The piece begins:
At VideoAmp, a software and data platform, CEO Rory McCray “encourages an environment where his employees practically live at the office,” the BBC reported in February 2017. Personal trainers, yoga instruction, meals, and games are all provided at the Santa Monica office, and employees come in early, get “addicted to productivity” and often stay late.
Meanwhile, WeWork, a startup that leases co-working and office space, is involved in renovating Dock 72, a massive 675,000-square-foot building located in Brooklyn’s Navy Yard. And Dock 72, which boasts amenities that include organic food, conference rooms, and fitness centers—not to mention the promise of serendipitous encounters with other extroverted entrepreneurs—could be, according to the New York Times, “the kind of place you never have to leave.”
While these attempts at packing workspaces with everything a worker might need to live seem novel, they actually have a direct, and rather shadowy, historical parallel. Unbeknownst to them, VideoAmp, WeWork, and many more prominent tech companies such as Google and Facebook are drawing on a model that, up through the early parts of the 20th century, was a social experiment implemented at coal mines, textile mills, steel plants, and even chocolate factories: the company town.
You can read the rest of the article here.
My latest Quartz at Work piece begins:
“Work is fundamental to who you are and who you will become,” Bates College president Clayton Spencer told freshmen who had just arrived at the small liberal arts college in 2013. And, she continued, “I hope you realize by now that you have been working all of your life.” These freshmen, she assured them on that autumn day, were about to embark on their “college careers,” which would soon usher them into their professional careers.
Nothing may seem out of the ordinary about Spencer’s remarks, but from the vantage point afforded us by history, we can see how unusual it is for a liberal arts college to ground its existence in work.
The liberal arts, until relatively recently, were regarded as “liberal” to the degree that they taught students that some things in life, being good in themselves, were not done because they were useful or necessary but entirely for their own sake. The liberal arts took as its purpose that of introducing students to a space of freedom beyond expediency, practicality, and utility. Work, therefore, had nothing to do with it.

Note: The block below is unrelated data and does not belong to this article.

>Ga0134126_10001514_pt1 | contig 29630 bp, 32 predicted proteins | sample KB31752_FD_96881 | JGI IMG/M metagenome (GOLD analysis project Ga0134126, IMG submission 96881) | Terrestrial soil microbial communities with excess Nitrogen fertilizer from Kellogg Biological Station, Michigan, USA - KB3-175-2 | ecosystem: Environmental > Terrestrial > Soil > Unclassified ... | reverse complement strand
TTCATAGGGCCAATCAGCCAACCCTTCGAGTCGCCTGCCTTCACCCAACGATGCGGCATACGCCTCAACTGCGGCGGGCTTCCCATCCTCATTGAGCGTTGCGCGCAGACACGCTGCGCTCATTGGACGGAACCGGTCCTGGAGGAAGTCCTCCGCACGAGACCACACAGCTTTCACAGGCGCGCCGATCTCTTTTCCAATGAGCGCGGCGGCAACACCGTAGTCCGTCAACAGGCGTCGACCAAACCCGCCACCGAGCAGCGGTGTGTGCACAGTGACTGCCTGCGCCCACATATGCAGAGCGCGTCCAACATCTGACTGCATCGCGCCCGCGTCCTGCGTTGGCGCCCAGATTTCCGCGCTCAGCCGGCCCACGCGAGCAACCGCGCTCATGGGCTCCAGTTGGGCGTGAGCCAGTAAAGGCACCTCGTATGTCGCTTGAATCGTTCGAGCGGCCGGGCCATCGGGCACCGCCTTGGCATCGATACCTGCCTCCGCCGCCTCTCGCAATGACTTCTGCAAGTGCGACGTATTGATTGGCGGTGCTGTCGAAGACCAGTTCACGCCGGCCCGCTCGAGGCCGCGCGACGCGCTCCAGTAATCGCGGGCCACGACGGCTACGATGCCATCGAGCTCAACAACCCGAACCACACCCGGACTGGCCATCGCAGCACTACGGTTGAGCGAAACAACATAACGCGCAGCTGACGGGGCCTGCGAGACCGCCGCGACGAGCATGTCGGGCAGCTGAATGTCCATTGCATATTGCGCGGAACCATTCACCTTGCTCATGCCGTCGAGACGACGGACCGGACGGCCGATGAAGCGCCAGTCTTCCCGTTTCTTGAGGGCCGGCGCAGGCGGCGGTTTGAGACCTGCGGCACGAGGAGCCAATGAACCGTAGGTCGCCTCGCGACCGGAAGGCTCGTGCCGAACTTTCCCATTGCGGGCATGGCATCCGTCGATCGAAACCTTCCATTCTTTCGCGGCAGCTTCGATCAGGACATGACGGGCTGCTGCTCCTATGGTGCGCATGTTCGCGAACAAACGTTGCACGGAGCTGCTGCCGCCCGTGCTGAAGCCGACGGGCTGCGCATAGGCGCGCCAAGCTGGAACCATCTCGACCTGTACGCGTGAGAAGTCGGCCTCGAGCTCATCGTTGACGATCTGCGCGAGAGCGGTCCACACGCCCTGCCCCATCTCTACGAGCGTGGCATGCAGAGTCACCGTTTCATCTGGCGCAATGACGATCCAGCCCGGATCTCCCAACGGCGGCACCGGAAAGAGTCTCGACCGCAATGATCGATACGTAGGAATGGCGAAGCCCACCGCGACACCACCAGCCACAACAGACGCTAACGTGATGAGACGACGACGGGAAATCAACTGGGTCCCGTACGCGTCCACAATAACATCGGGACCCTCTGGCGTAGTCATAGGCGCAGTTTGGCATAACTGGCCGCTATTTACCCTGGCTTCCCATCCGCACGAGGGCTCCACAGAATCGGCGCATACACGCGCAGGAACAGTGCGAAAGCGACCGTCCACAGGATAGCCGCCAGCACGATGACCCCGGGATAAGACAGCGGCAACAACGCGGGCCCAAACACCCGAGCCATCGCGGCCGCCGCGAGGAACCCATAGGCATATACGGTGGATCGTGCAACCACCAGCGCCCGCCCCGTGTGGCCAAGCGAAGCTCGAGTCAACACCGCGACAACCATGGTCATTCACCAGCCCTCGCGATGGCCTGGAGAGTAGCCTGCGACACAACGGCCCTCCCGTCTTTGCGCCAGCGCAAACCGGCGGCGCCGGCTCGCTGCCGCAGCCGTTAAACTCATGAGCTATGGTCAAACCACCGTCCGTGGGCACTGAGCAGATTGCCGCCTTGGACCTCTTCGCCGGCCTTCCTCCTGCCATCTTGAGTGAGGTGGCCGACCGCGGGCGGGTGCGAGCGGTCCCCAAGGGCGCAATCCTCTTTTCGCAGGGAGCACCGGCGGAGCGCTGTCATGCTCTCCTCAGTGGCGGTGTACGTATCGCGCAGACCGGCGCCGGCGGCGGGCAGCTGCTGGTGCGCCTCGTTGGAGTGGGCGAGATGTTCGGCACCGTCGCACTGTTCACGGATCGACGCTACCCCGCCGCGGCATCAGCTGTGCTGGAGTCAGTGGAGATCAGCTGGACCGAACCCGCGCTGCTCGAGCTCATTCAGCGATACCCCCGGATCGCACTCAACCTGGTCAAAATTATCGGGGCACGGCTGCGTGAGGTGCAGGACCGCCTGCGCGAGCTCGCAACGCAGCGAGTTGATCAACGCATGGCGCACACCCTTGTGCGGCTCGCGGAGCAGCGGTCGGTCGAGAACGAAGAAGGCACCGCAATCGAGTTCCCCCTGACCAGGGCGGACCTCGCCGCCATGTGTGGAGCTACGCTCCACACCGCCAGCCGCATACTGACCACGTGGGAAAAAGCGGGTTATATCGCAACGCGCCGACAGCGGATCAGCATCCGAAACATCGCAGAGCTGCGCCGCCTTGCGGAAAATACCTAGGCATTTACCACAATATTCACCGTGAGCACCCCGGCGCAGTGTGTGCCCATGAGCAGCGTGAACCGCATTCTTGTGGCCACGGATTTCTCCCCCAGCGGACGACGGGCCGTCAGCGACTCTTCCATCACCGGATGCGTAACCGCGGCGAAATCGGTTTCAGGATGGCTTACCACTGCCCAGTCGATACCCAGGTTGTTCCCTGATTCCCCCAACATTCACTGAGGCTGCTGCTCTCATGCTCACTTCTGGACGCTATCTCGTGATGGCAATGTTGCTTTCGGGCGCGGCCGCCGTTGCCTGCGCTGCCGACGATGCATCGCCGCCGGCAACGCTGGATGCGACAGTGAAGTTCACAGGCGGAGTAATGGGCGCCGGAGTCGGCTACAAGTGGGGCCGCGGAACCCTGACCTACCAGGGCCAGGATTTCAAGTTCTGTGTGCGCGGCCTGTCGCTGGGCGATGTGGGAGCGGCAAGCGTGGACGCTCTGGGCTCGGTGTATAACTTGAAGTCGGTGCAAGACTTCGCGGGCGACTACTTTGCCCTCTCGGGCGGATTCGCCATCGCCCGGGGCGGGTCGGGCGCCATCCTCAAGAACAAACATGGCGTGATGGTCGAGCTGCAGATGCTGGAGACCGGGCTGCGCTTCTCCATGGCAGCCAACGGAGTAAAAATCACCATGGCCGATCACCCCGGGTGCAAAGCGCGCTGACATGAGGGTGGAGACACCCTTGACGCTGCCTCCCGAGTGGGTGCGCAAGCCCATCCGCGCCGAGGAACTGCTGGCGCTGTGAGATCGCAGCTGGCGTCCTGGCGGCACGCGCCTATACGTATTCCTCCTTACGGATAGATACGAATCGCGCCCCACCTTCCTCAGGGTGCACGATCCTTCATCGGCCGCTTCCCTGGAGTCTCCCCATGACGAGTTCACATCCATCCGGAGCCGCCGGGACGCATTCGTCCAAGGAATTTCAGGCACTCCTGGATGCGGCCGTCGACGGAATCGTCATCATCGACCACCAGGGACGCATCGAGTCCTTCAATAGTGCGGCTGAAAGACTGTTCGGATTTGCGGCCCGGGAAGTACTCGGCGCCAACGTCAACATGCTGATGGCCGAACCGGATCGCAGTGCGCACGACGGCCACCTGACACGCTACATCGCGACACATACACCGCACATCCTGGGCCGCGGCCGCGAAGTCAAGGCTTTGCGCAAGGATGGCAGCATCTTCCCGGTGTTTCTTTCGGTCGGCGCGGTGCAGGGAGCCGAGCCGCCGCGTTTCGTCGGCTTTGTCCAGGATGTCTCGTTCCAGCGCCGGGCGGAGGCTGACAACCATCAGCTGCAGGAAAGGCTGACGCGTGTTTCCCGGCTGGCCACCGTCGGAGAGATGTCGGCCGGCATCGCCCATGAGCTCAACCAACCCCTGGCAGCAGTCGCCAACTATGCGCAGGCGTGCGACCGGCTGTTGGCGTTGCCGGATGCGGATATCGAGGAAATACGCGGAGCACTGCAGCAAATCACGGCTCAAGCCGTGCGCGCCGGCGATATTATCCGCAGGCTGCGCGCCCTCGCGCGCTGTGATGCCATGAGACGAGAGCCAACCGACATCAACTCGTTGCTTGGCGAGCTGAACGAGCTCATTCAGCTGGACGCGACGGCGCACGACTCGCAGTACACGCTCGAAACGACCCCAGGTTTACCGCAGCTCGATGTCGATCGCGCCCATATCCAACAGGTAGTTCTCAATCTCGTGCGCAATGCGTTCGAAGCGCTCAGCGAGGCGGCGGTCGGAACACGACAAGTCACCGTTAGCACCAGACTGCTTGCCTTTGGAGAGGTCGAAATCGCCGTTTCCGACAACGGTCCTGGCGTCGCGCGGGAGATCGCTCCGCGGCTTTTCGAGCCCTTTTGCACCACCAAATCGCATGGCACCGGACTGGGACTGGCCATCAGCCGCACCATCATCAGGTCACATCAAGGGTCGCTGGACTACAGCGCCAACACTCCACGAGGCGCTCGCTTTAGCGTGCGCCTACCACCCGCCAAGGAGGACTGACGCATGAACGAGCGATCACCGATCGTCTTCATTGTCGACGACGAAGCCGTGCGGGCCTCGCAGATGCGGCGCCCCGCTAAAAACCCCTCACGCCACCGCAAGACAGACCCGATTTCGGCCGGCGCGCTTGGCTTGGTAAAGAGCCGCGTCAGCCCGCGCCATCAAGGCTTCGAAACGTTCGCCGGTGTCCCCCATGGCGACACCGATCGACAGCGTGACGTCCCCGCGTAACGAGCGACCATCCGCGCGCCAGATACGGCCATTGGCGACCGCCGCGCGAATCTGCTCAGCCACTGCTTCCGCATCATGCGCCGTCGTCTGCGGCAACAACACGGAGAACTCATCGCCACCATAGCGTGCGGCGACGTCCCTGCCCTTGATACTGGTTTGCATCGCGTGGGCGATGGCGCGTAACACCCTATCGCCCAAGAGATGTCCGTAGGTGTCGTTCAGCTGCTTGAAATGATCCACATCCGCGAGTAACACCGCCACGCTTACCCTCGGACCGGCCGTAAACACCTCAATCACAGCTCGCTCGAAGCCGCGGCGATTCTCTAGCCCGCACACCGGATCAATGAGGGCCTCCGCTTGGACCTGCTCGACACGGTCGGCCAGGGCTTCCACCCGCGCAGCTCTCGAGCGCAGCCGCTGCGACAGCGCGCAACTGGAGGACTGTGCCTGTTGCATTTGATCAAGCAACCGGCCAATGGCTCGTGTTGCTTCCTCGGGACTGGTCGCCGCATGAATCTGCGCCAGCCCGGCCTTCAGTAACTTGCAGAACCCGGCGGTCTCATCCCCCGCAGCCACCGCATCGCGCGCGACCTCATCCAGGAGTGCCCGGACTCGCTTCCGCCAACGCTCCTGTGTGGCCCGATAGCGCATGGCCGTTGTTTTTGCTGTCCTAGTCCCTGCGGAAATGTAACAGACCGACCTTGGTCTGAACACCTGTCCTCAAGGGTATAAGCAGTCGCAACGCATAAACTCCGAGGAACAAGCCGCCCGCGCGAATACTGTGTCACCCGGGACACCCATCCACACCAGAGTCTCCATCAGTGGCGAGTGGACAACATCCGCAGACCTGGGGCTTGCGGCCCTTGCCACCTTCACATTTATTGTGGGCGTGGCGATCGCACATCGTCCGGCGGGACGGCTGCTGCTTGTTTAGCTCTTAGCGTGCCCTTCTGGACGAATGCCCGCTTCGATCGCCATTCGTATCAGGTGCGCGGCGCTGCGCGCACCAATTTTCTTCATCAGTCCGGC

Sadly, pretty much all that was liberal (or “free”) about the liberal arts has since withered away, and now they live on mostly in name only, and only so long as they’re deemed useful.
How did the liberal arts meet their death?
You can read the rest of the piece here.
My interview with Paul Millerd of Think Boundless can be heard here. Enjoy!
Here’s an except from an Big Think interview with me:
Is that an intellectual pursuit or an experiential one? For example, should we be juxtaposing philosophy and meditation?
I think that philosophy begins with a convulsive experience; experience that shakes you out of your own certainties, out of your way of being in the world. Philosophy comes to the scene to illuminate that convulsive experience, it is not a merely intellectual affair. It’s rather what I would call existential. Let’s take death for example. Death can be considered abstractly and theoretically alone but that is not interesting or philosophical. Death can also be just considered deeply personally, but that’s not quite enough either. Philosophy occurs at the very moment when I am gripped personally, emotionally, by something but I can also grasp that it transcends me.
You can read the rest of the interview here.
The article begins as follows:
There’s just not enough time. You’re busy, hurried, harassed by What’s Next and by What Else. As you struggle to keep up, you vacillate between subscribing to more life hacking and throwing your hands up when faced with what you ironically call “the futility of life.” The nervous laughter you expend when you hear such a grand expression come out of your mouth does little to alleviate the burden you so achingly carry.
Sometimes you dream of getting off this treadmill of tasks, but you fear that, if you did, you’d be passed by and summarily forgotten.
Welcome to our “time famine.”
Time is, in our modern society, a scarcity, a “precious resource,” and the unspoken enemy that must be subdued. But this was not always so. At other moments in history, time was abundant. So what changed? How did time turn against us?
You can read the rest of the piece here.